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SMS As a Recruitment Tool


Jobs are on the rise in the U.S. Between spring and summer of 2014, there were 30.6 million people in the workforce, 820,000 more than a year earlier. The growing sophistication of global recruitment agencies have helped make this possible, they being the companies that seek out potential hires on behalf of organizations in need of qualified candidates. 

In the fast-paced world of recruitment, the competition for employment contracts is fierce. Traditional methods of communication between an agency and potential hires have long depended on email and phone correspondence, but that’s all changed thanks to SMS messaging.

According to Frost & Sullivan, only 22% of emails are opened after an agency’s reply to an application or cover letter. That’s a huge breakdown from the average 300 applicants that apply for each job offer.  

An estimated 90% of all global recruitment agencies claim that SMS messaging has helped their recruitment process by improving the line of communication. 

SMS messaging appears as a 160-word text message directly to a user’s mobile device. On average, these mobile messages are responded to in just three minutes. And according a survey, 43% of job seekers find recruiters that implement a combination of SMS messages with other marketing, more professional than recruiters who don’t.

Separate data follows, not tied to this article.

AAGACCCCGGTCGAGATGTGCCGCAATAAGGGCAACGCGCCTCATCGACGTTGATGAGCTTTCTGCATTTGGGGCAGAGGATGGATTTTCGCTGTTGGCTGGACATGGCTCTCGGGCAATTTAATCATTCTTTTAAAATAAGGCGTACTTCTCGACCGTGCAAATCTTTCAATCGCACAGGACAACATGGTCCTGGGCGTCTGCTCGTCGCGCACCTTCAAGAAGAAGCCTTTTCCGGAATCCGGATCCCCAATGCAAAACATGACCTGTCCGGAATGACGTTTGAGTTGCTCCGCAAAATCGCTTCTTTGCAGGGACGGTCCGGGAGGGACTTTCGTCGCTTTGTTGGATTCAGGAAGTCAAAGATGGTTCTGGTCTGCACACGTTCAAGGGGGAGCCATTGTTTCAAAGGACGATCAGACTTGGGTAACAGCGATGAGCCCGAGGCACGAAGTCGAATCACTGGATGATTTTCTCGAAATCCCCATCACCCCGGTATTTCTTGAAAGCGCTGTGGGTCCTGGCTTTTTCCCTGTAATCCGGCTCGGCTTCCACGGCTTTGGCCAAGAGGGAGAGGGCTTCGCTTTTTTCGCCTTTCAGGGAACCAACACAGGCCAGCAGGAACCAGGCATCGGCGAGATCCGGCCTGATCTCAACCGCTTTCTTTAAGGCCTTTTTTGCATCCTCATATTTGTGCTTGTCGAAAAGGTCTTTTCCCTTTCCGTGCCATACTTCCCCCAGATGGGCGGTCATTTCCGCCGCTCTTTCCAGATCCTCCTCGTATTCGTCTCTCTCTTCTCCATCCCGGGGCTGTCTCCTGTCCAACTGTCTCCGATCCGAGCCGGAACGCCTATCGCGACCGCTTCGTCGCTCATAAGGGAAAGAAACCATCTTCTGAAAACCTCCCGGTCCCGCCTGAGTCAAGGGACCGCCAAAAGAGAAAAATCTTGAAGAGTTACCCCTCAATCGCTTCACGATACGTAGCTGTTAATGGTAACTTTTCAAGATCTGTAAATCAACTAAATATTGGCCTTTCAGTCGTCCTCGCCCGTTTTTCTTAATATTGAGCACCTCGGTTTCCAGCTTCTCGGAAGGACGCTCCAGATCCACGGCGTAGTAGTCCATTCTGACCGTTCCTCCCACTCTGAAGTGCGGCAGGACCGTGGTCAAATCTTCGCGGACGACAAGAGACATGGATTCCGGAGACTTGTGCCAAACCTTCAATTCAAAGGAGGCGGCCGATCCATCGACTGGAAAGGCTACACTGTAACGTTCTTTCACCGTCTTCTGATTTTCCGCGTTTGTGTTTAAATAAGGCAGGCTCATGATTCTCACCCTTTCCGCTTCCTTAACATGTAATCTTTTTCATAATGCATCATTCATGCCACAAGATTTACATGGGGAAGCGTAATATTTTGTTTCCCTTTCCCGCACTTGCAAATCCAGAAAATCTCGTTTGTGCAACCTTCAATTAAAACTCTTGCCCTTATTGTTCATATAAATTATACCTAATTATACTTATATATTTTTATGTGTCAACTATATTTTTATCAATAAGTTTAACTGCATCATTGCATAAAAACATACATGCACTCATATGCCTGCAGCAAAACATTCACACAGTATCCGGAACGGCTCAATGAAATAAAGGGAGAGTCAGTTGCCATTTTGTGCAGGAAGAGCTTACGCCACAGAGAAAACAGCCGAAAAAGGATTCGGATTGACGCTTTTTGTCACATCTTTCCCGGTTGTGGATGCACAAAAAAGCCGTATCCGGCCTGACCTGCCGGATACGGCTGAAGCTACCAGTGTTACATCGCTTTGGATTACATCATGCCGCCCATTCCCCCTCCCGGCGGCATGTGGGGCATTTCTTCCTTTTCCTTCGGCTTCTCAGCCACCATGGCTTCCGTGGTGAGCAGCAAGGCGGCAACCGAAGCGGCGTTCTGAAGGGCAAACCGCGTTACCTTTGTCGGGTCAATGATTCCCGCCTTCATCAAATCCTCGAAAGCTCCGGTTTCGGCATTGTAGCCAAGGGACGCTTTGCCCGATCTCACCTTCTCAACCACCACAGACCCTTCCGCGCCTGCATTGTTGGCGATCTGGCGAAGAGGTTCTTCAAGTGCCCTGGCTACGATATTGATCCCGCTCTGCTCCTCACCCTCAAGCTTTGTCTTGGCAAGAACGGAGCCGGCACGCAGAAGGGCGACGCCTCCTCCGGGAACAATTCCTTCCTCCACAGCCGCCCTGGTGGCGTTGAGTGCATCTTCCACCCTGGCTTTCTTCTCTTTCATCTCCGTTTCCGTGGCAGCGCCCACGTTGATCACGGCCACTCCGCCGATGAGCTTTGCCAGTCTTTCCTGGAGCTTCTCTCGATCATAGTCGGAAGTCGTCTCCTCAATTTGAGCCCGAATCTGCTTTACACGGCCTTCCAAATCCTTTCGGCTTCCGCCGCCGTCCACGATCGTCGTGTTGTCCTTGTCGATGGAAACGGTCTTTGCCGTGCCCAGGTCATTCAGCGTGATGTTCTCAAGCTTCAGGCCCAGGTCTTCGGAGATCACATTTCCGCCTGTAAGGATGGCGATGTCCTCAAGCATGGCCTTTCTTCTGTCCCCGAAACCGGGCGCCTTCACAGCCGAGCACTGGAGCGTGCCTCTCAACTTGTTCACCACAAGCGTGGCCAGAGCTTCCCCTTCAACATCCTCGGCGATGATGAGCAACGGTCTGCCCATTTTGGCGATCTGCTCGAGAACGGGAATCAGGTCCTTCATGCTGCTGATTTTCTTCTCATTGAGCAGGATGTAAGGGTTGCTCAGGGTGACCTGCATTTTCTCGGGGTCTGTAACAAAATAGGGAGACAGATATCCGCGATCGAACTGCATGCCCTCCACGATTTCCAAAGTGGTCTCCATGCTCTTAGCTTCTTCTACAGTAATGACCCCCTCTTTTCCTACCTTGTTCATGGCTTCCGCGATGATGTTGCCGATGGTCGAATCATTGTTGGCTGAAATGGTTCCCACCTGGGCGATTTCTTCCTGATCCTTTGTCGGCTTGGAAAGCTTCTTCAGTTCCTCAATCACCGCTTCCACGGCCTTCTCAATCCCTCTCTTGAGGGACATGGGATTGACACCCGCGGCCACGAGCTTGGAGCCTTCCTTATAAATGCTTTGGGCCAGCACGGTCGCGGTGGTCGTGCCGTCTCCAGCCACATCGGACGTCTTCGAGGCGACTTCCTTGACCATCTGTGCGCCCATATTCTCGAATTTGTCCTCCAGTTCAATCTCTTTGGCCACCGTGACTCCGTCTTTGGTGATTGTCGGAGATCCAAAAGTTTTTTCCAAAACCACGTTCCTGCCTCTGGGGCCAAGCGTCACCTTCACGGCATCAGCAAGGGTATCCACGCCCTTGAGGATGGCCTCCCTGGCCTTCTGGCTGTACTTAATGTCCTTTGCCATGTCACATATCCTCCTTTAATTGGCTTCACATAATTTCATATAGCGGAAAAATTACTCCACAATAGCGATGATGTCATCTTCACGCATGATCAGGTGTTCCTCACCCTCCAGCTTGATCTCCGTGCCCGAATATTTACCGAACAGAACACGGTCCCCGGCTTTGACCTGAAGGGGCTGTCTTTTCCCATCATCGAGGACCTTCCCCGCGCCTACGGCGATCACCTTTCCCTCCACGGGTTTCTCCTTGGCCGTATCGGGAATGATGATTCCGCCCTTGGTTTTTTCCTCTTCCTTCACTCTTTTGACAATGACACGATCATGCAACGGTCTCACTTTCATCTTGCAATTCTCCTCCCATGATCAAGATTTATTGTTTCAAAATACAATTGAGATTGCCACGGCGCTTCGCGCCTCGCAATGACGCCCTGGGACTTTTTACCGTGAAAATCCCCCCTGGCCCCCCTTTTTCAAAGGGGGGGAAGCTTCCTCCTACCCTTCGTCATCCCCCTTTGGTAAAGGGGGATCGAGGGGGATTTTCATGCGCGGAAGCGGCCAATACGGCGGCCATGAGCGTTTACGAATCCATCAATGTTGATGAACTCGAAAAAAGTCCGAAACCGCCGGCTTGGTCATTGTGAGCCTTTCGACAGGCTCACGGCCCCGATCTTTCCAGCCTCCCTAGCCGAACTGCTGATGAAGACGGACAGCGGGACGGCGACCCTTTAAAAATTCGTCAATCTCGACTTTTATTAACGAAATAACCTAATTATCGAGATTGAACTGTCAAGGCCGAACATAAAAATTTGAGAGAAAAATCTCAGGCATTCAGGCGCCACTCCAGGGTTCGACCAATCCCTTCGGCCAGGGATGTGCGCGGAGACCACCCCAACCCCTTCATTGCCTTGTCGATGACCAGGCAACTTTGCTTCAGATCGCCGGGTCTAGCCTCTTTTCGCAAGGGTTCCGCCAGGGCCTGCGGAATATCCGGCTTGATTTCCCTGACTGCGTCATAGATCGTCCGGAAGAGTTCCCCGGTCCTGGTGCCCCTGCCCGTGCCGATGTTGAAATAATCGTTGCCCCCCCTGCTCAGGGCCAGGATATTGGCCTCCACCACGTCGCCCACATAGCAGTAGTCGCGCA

SMS messages can help recruiters in several unique ways including alerting potential new-hires, scheduling interviews, confirming appointments, follow-up and feedback.

This technology is great for the recruiter, but it’s also befitting the job seekers as well. Potential hires can now interact more quickly with recruiters when a new job is posted. On average, the first response to a new job offer occurs three minutes and twenty seconds after the posting. This number highlights just how competitive the employment landscape can be. 

What’s more, it’s not just the speed of applicants that apply for new positions that makes it so competitive. Recent studies report: cover letters are only 17% likely to get read, and if they do succeed to approach the eyes of a potential employer, on average, they only spend five to seven seconds skimming the material. 

Unprofessional email addresses are immediately tossed out, along with applications containing spelling, punctuation, or grammatical errors. In addition to ensuring that all of these criteria are met, job seekers should expect to see more use of SMS messaging by recruiters, and welcome the opportunity to stay more engaged with potential job offers.  



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